So that’s my summary of the event itself and my thoughts on the event. First off, I want to commend Niantic for hosting the event in the way they did. I never would’ve been able to participate in the event at all if they had chosen to hold it at a physical location and I hope this becomes the model for Go Fests moving forward. Now you’re probably wondering if I felt the event was worth the ticket price? I believe it was. I had a blast over the two day event, accomplishing all the tasks as quickly as I was able to. I cannot tell you how shocked I was to receive the chance to catch Shadow Mewtwo after my defeat of Giovanni, and I was very pleased to capture the legendary. The fact I have no friends willing to play the game with me, in the grand scheme of things, is pretty minor. I hope Niantic does this again for next year, if they do I’ll be certain to buy a ticket. Just don’t force me to make any friends!

Pokémon Go is out now for Android and iOS smart devices.


Maniac’s Kitchen – Deep River Ninja Ginger Potato Chips Review July 30, 2020

Posted by Maniac in Maniac’s Kitchen, Reviews, Site Videos.
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Welcome back to Maniac’s Kitchen, where we review gaming foods and share recipes for gamers. Today, we’re going to highlight Deep River Snacks, which sells high quality potato chips in our region. We’ve wanted to highlight them for a while and this new Ninja Ginger flavor chip is the perfect chip to start with.

Ginger is an old-school gamer’s solution for motion sickness. With the increased use for Virtual Reality, ginger-flavored goodies are popping up everywhere. I like ginger, typically with sushi, so I figured these chips should taste great to me. Let’s try these chips out and see how they taste.

Avengers: War Table 2 About to Begin July 29, 2020

Posted by Maniac in Game News.
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Square Enix and Crystal Dynamics are prepared for host their next preview of Marvel’s Avengers in just mere minutes. Today’s focus is on the details of the game’s highly anticipated BETA! Take a look!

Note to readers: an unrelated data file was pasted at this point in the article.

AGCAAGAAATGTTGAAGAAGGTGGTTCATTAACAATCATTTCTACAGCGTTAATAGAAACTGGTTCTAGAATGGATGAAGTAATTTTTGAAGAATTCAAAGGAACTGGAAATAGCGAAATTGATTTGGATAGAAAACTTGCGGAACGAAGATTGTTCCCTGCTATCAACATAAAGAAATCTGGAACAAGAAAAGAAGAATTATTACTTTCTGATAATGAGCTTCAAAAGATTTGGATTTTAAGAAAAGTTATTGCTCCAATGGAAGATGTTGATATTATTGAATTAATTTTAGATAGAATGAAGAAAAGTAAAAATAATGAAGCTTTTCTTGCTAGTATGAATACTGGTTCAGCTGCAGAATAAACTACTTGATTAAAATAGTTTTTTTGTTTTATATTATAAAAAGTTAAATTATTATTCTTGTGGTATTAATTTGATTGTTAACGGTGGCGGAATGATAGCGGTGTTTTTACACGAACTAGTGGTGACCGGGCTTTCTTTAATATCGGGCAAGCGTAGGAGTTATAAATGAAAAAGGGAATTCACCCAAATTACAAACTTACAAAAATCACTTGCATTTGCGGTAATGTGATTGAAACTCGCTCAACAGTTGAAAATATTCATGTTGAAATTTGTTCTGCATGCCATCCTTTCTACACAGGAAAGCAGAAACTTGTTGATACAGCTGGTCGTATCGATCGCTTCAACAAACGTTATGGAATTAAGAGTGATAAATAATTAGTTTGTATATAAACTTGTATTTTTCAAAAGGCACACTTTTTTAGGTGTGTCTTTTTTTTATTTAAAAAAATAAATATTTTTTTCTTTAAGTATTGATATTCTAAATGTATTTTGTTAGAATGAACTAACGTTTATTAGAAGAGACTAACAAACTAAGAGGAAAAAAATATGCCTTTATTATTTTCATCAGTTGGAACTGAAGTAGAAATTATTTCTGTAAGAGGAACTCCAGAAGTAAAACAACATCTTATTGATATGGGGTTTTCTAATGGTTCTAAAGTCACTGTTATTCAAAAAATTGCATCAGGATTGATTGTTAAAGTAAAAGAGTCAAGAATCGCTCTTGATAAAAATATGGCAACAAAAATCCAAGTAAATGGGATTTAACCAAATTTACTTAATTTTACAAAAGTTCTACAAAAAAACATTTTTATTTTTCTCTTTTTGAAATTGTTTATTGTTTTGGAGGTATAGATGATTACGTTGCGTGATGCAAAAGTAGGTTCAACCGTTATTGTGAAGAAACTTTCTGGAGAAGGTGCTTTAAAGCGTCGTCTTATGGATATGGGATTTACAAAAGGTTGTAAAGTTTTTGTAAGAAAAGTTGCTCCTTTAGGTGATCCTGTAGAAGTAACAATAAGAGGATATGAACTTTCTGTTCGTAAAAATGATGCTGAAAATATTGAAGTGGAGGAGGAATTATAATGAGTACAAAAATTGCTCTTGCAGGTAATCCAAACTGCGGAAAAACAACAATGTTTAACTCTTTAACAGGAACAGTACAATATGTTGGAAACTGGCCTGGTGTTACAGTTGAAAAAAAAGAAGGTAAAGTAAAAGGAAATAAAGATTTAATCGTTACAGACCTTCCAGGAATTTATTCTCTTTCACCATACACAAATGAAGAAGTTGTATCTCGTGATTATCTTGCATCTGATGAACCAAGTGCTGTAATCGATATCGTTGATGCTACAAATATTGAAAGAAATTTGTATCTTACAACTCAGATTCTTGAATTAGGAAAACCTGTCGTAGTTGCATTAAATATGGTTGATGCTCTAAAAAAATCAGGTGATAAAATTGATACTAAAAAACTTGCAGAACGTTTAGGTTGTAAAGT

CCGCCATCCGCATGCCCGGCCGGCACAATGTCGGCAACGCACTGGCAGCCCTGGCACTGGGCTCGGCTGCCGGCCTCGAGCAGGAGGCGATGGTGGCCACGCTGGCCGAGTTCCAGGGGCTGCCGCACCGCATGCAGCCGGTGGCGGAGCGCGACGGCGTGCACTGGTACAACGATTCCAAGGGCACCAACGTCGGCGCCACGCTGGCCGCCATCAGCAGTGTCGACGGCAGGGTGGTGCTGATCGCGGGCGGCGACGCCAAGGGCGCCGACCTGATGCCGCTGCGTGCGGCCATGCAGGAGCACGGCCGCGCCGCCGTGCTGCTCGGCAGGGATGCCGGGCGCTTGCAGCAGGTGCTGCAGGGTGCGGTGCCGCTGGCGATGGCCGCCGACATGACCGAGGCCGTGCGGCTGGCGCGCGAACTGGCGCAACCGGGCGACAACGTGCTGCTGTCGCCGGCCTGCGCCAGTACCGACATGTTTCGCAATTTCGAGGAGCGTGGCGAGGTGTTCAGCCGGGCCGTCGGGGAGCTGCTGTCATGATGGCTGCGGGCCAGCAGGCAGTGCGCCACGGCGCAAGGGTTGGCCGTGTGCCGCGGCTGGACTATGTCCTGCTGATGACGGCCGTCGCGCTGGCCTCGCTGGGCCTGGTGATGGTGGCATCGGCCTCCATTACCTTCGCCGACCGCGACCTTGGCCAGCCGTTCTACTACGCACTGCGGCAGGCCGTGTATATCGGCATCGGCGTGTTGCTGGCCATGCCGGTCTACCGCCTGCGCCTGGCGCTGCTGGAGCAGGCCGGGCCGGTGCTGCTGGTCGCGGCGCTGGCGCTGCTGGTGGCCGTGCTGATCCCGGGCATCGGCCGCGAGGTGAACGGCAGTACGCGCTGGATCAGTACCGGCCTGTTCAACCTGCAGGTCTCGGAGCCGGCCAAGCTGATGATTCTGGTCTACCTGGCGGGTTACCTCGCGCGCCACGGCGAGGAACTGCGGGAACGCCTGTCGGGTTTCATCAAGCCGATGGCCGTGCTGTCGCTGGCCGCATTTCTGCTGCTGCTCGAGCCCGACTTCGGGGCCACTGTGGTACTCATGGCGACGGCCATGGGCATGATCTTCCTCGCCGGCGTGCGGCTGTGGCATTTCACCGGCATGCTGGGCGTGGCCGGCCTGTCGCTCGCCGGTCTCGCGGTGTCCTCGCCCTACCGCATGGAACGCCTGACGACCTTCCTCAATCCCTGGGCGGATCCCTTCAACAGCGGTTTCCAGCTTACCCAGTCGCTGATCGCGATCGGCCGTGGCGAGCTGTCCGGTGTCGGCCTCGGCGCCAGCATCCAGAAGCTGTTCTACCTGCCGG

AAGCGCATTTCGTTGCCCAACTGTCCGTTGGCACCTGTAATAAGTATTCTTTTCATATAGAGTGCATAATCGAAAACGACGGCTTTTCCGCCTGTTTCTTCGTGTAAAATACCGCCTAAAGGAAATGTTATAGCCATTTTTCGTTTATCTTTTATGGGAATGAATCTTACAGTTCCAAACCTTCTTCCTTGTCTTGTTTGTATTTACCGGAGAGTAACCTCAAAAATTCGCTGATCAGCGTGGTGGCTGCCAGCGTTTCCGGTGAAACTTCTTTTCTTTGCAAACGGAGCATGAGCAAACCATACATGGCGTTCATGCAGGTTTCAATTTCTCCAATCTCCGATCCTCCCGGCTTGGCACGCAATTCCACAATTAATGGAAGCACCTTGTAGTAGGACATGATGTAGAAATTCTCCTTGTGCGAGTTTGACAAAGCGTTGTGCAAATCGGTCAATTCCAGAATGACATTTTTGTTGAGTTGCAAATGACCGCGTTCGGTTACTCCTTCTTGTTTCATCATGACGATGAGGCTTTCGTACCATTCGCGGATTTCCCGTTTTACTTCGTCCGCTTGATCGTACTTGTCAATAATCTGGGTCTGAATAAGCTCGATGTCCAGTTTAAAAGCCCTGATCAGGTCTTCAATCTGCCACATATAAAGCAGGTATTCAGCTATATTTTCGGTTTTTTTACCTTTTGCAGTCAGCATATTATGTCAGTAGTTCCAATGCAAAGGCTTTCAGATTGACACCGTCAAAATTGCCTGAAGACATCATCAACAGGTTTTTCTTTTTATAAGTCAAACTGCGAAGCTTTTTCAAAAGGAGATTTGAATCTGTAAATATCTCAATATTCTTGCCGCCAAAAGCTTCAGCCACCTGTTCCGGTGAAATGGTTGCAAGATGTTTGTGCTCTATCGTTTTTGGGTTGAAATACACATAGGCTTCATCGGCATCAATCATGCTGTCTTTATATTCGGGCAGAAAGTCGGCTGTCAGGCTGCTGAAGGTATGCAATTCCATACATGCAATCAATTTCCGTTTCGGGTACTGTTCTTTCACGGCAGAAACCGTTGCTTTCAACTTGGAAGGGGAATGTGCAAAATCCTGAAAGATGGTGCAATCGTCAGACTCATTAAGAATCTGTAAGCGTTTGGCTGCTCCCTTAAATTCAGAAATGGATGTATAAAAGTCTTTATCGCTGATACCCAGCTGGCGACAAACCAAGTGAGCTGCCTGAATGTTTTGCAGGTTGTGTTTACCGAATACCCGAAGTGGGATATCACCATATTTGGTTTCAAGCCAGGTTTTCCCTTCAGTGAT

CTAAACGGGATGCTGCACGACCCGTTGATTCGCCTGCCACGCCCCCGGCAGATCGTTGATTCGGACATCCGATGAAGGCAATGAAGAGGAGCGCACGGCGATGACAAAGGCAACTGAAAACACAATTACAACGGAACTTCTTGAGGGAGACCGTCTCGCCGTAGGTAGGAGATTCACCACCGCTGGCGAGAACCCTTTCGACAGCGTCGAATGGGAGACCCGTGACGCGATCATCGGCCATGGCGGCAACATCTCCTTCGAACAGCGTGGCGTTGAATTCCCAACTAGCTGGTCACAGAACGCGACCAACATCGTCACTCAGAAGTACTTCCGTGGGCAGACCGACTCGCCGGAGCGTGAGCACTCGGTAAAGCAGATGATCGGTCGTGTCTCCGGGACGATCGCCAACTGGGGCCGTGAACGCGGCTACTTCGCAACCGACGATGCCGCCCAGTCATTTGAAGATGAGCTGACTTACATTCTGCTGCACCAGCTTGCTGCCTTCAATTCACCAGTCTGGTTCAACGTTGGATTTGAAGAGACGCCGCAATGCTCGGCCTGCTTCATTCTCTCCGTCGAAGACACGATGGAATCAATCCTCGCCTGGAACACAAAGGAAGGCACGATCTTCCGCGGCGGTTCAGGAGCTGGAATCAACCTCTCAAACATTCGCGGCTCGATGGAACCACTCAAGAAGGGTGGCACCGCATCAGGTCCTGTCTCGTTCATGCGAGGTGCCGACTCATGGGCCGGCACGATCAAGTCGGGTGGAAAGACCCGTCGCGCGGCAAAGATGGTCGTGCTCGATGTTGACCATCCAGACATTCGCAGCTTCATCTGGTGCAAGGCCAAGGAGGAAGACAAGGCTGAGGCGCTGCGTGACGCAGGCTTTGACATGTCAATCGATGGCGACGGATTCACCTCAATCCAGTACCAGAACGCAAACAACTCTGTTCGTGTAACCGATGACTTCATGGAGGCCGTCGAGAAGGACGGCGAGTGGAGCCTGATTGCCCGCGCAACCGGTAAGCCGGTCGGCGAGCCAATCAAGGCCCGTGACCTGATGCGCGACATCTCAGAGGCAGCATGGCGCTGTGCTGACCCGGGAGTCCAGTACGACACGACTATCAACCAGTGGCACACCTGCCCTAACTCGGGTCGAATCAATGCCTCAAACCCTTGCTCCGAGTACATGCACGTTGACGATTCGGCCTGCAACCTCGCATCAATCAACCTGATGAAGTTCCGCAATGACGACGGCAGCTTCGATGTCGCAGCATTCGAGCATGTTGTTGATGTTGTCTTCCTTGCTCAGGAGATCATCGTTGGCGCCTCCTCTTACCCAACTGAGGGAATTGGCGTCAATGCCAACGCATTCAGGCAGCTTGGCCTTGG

Marvel’s Avengers is coming September 2020 to the PC, PS4, Xbox One and Stadia. It is also coming to the Xbox Series X and PS5.

Atlus Should Make Catherine Games for Smartphones and Tablets July 27, 2020

Posted by Maniac in Editorials.
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Catherine remains one of my favorite games of all time due to its unique art style and mature story while its base gameplay has been keeping me on edge every single night since Catherine: Full Body was released on Nintendo Switch. I loved playing the game on the Xbox 360 and the PS3 back when it launched in 2011, but I have to admit I may be enjoying it even more on the Nintendo Switch due to the portable/television nature of the platform. With the extreme popularity of modern mobile devices (including Android/iOS smartphones and tablets) and the record-breaking profits modern mobile games making due to that install base, why doesn’t Atlus release a Catherine game on mobiles?

I know that title is a huge proclamation but you gotta hear me out. I’m not saying Atlus should make a Catherine sequel for mobile devices. A full sequel would be better served on something like the PS5, Nintendo Switch or Xbox Series X. What I am saying is that Catherine’s addictive block climbing gameplay and even its story beats, if properly adjusted, could work really well on a mobile device like the iPhone. There’s more than enough processing power in a modern smartphone or tablet to replicate Catherine’s graphics and art style, and modern touch screens offer infinite possibilities for control. As for the game’s story (if they wanted to include one), there are tons of possible ways to present it. I want to break down my ideas for a portable Catherine game, and I hope that if I can paint a picture as to how it could work, would make you ask to play it yourself.